Shon Faye (born 27 March 1988) is an English writer, editor, journalist, and presenter, known for her commentary on LGBTQ+, women's, and mental health issues. She hosts the podcast Call Me Mother and is the author of the 2021 book The Transgender Issue: An Argument for Justice.

It is only through solidarity, compassion and radical reimagining that we can build a more just and joyful world for all of us.
Hope is part of the human condition and trans people’s hope is our proof that we are fully human. We are not an ‘issue’ to be debated and derided. We are symbols of hope for many non-trans people, too, who see in our lives the possibility of living more fully and freely. That is why some people hate us: they are frightened by the gleaming opulence of our freedom. Our existence enriches this world.

Quotes edit

The Transgender Issue (2021) edit

The Transgender Issue: An Argument for Justice. Allen Lane. 2021. ISBN 978-0-241-42314-1. 

Prologue edit

  • The liberation of trans people would improve the lives of everyone in our society. I say 'liberation' because I believe that the humbler goals of 'trans rights' or 'trans equality' are insufficient. Trans people should not aspire to be equals in a world that remains both capitalist and patriarchal and which exploits and degrades those who live in it. Rather, we ought to seek justice – for ourselves and others alike. Trans people have endured over a century of injustice. We have been discriminated against, pathologized and victimized. Our full emancipation will only be achieved if we can imagine a society that is completely transformed from the one in which we live.
  • The demand for true trans liberation echoes and overlaps with the demands of workers, socialists, feminists, anti-racists and queer people. They are radical demands, in that they go to the root of what our society is and what it could be. For this reason, the existence of trans people is a source of constant anxiety for many who are either invested in the status quo or fearful about what would replace it. In order to neutralize the potential threat to social norms posed by trans people's existence, the establishment has always sought to confine and curtail their freedom. In twenty-first-century Britain, this has been achieved in large part by belittling our political needs and turning them into a culture war 'issue'. Typically, trans people are lumped together as 'the transgender issue', dismissing and erasing the complexity of trans lives, reducing them to a set of stereotypes on which various social anxieties can be brought to bear. By and large, the transgender issue is seen as a 'toxic debate', a 'difficult topic' chewed over (usually by people who are not trans themselves) on television shows, in newspaper opinion pieces and in university philosophy departments. Actual trans people are rarely to be seen.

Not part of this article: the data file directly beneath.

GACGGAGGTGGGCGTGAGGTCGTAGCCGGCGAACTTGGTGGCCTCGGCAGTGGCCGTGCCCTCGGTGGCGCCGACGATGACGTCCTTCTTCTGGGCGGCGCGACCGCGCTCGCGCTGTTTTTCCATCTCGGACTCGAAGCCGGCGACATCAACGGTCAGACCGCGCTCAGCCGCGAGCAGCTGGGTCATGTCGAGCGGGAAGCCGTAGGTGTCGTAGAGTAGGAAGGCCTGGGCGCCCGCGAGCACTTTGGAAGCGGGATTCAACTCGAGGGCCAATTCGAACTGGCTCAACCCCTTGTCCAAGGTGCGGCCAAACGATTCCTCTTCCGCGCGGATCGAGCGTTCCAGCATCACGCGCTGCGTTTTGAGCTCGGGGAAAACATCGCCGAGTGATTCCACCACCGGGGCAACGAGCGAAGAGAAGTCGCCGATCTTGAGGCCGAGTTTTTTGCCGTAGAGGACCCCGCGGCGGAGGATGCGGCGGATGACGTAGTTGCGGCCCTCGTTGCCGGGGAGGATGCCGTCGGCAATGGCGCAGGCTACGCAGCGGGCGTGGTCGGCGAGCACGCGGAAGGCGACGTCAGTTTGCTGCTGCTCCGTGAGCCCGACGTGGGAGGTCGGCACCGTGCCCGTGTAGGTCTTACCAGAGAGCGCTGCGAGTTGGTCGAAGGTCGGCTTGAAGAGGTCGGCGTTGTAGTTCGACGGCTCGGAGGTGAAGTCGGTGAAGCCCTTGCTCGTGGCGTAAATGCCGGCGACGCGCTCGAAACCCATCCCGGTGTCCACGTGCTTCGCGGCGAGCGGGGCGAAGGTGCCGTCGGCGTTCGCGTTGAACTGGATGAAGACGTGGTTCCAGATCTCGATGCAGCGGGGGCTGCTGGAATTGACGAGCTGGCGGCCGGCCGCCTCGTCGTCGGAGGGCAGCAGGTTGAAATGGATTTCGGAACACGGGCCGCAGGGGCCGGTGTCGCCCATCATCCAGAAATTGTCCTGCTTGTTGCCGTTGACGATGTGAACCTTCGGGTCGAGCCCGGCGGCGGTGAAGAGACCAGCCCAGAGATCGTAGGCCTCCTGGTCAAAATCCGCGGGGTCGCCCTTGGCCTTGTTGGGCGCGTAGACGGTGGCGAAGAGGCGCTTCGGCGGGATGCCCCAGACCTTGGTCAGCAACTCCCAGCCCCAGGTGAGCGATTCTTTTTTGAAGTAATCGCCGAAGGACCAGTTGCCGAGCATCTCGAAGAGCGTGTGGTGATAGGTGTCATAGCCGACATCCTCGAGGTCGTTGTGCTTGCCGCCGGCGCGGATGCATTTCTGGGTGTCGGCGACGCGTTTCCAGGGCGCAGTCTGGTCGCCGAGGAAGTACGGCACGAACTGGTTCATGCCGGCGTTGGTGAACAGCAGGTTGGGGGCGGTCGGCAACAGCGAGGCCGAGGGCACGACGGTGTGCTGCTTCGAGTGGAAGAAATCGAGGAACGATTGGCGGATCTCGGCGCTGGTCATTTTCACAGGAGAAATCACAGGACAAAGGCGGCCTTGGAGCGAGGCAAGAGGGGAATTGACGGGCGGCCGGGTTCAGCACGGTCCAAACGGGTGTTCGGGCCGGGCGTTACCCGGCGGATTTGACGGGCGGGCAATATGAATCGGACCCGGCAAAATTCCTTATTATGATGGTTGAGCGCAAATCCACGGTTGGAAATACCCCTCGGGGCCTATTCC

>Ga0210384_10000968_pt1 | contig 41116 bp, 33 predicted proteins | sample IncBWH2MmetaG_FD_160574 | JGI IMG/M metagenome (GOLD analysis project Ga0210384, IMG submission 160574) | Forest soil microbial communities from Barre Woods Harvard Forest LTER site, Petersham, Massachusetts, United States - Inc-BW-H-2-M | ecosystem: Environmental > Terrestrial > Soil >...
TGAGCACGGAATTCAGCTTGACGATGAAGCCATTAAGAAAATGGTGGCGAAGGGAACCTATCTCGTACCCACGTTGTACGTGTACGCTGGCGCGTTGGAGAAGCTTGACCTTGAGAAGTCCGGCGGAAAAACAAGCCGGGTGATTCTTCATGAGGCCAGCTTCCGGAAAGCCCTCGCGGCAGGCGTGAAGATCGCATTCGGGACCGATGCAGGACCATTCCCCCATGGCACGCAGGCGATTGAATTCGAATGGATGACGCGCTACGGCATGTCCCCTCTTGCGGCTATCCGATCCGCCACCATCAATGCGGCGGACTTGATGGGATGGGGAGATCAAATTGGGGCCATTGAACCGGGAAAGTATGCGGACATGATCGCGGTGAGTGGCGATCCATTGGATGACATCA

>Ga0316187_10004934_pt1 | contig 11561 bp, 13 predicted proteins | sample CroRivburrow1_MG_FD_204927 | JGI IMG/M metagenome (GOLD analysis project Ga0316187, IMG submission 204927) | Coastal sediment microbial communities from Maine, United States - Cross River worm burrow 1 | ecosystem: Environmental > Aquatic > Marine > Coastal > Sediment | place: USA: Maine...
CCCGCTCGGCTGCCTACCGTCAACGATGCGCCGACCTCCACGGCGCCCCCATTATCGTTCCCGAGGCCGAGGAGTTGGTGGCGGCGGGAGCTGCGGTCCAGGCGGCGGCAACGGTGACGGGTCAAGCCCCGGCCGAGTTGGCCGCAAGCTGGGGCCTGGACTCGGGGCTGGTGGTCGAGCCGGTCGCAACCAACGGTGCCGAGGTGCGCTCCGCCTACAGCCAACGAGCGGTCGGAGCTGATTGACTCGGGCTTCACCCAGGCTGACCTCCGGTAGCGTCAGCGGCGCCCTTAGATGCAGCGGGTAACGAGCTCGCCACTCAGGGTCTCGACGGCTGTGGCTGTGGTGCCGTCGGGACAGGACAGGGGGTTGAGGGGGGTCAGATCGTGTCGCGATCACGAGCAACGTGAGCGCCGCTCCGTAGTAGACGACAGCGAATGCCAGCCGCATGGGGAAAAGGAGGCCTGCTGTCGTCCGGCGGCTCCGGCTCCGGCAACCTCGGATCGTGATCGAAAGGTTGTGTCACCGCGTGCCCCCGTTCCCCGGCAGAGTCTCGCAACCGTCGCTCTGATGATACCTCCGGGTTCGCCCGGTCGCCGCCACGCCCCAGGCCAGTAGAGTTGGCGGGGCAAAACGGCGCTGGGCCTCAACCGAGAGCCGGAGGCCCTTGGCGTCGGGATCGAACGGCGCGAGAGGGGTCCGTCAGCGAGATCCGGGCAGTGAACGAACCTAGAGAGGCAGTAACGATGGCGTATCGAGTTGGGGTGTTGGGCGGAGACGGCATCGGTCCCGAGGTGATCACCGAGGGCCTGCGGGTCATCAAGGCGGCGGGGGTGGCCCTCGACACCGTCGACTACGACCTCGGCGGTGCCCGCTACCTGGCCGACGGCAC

• ‘Trans’ [...] is an umbrella term that describes people whose gender identity (their personal sense of their own gender) varies from, does not sit comfortably with, or is different from, the biological sex recorded on their birth certificate based on the appearance of their external genitalia. The standard view of how sex and gender manifest in the world is as follows. Babies born with observable penises are recorded as male, referred to and raised as boys, and as adults are men; babies born with observable vulvas are recorded as female, referred to and raised as girls, and as adults are women. To be trans is, on some level, to feel that this standardized relationship between one’s genitalia at birth and the assignment of one of two fixed gender identities that are supposed to accurately reflect your feelings about your own body has been interrupted. How the person who experiences this interruption reacts to it can vary hugely – which is why ‘trans’ is a catch-all word for a diverse range of identities and experiences.
  • When we talk about trans people, we’re usually referring to individuals who were either recorded as male at birth but who understand themselves to be women (trans women) or, vice versa, were recorded as female at birth but who understand themselves to be men (trans men). Not all trans people, however, find simply moving between the pre-existing categories of man and woman satisfactory, accurate or desirable. Such trans people, who are less well understood, generally unsettle mainstream society more than trans men and women, because they challenge not only the prevailing idea that birth genitals and gender are inseparable, but also the idea that there are just two gender categories. Often, these people are accused of making up their experience out of a need for attention or a desire to feel special – though in reality the political, economic and social costs for such ‘non-binary’ trans people (who don’t straightforwardly see themselves as men or women) can be immense.